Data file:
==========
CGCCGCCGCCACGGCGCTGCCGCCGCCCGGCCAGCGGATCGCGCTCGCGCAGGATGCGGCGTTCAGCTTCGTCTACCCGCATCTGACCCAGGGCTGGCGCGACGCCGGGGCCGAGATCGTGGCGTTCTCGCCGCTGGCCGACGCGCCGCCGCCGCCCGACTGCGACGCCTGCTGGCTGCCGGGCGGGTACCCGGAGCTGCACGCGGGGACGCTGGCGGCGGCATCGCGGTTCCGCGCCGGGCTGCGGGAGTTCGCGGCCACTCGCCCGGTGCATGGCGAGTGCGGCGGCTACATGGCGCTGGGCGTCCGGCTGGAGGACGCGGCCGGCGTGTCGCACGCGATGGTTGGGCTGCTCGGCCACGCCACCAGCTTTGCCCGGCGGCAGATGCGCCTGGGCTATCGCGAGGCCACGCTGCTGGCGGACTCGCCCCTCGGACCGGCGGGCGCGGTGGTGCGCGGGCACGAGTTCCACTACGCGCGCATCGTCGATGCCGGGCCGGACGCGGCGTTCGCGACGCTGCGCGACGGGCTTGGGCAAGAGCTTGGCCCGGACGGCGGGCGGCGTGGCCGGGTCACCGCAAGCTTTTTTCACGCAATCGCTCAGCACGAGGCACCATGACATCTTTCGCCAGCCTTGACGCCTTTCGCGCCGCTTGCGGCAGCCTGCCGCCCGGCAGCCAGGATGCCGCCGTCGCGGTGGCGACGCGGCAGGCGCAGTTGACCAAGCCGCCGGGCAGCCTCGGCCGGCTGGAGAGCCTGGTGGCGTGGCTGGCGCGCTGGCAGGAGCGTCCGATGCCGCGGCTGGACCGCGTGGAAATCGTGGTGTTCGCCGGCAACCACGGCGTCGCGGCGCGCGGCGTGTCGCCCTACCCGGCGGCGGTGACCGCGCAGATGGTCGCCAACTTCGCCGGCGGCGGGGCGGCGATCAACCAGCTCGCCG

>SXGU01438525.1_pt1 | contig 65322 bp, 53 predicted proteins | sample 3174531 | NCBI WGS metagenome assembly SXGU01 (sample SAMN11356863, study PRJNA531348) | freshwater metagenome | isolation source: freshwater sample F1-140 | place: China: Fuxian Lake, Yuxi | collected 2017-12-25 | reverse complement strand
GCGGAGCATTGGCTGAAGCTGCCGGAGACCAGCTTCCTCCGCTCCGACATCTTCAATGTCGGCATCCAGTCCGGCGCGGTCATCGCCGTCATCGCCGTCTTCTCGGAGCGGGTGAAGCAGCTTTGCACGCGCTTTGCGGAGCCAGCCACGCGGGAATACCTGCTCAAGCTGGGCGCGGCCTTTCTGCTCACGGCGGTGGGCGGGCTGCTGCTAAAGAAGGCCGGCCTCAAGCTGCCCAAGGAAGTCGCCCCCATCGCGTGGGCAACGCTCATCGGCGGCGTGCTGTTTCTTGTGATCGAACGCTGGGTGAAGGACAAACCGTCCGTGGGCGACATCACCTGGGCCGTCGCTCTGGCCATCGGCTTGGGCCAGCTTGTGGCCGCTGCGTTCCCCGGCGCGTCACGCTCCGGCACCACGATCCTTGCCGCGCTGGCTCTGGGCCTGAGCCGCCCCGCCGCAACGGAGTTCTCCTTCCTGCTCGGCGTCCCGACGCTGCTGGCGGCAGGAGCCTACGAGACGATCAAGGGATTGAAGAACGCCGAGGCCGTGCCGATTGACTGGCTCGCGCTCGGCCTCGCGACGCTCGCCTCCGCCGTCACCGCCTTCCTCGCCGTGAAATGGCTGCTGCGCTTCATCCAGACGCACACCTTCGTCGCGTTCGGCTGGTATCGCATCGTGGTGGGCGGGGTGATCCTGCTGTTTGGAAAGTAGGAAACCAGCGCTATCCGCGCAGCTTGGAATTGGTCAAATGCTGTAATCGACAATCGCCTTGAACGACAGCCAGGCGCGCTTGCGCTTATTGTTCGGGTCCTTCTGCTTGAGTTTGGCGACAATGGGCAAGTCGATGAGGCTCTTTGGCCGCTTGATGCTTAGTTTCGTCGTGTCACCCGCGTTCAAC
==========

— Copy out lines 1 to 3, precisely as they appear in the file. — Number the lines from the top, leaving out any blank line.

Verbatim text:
CGCCGCCGCCACGGCGCTGCCGCCGCCCGGCCAGCGGATCGCGCTCGCGCAGGATGCGGCGTTCAGCTTCGTCTACCCGCATCTGACCCAGGGCTGGCGCGACGCCGGGGCCGAGATCGTGGCGTTCTCGCCGCTGGCCGACGCGCCGCCGCCGCCCGACTGCGACGCCTGCTGGCTGCCGGGCGGGTACCCGGAGCTGCACGCGGGGACGCTGGCGGCGGCATCGCGGTTCCGCGCCGGGCTGCGGGAGTTCGCGGCCACTCGCCCGGTGCATGGCGAGTGCGGCGGCTACATGGCGCTGGGCGTCCGGCTGGAGGACGCGGCCGGCGTGTCGCACGCGATGGTTGGGCTGCTCGGCCACGCCACCAGCTTTGCCCGGCGGCAGATGCGCCTGGGCTATCGCGAGGCCACGCTGCTGGCGGACTCGCCCCTCGGACCGGCGGGCGCGGTGGTGCGCGGGCACGAGTTCCACTACGCGCGCATCGTCGATGCCGGGCCGGACGCGGCGTTCGCGACGCTGCGCGACGGGCTTGGGCAAGAGCTTGGCCCGGACGGCGGGCGGCGTGGCCGGGTCACCGCAAGCTTTTTTCACGCAATCGCTCAGCACGAGGCACCATGACATCTTTCGCCAGCCTTGACGCCTTTCGCGCCGCTTGCGGCAGCCTGCCGCCCGGCAGCCAGGATGCCGCCGTCGCGGTGGCGACGCGGCAGGCGCAGTTGACCAAGCCGCCGGGCAGCCTCGGCCGGCTGGAGAGCCTGGTGGCGTGGCTGGCGCGCTGGCAGGAGCGTCCGATGCCGCGGCTGGACCGCGTGGAAATCGTGGTGTTCGCCGGCAACCACGGCGTCGCGGCGCGCGGCGTGTCGCCCTACCCGGCGGCGGTGACCGCGCAGATGGTCGCCAACTTCGCCGGCGGCGGGGCGGCGATCAACCAGCTCGCCG

>SXGU01438525.1_pt1 | contig 65322 bp, 53 predicted proteins | sample 3174531 | NCBI WGS metagenome assembly SXGU01 (sample SAMN11356863, study PRJNA531348) | freshwater metagenome | isolation source: freshwater sample F1-140 | place: China: Fuxian Lake, Yuxi | collected 2017-12-25 | reverse complement strand
GCGGAGCATTGGCTGAAGCTGCCGGAGACCAGCTTCCTCCGCTCCGACATCTTCAATGTCGGCATCCAGTCCGGCGCGGTCATCGCCGTCATCGCCGTCTTCTCGGAGCGGGTGAAGCAGCTTTGCACGCGCTTTGCGGAGCCAGCCACGCGGGAATACCTGCTCAAGCTGGGCGCGGCCTTTCTGCTCACGGCGGTGGGCGGGCTGCTGCTAAAGAAGGCCGGCCTCAAGCTGCCCAAGGAAGTCGCCCCCATCGCGTGGGCAACGCTCATCGGCGGCGTGCTGTTTCTTGTGATCGAACGCTGGGTGAAGGACAAACCGTCCGTGGGCGACATCACCTGGGCCGTCGCTCTGGCCATCGGCTTGGGCCAGCTTGTGGCCGCTGCGTTCCCCGGCGCGTCACGCTCCGGCACCACGATCCTTGCCGCGCTGGCTCTGGGCCTGAGCCGCCCCGCCGCAACGGAGTTCTCCTTCCTGCTCGGCGTCCCGACGCTGCTGGCGGCAGGAGCCTACGAGACGATCAAGGGATTGAAGAACGCCGAGGCCGTGCCGATTGACTGGCTCGCGCTCGGCCTCGCGACGCTCGCCTCCGCCGTCACCGCCTTCCTCGCCGTGAAATGGCTGCTGCGCTTCATCCAGACGCACACCTTCGTCGCGTTCGGCTGGTATCGCATCGTGGTGGGCGGGGTGATCCTGCTGTTTGGAAAGTAGGAAACCAGCGCTATCCGCGCAGCTTGGAATTGGTCAAATGCTGTAATCGACAATCGCCTTGAACGACAGCCAGGCGCGCTTGCGCTTATTGTTCGGGTCCTTCTGCTTGAGTTTGGCGACAATGGGCAAGTCGATGAGGCTCTTTGGCCGCTTGATGCTTAGTTTCGTCGTGTCACCCGCGTTCAAC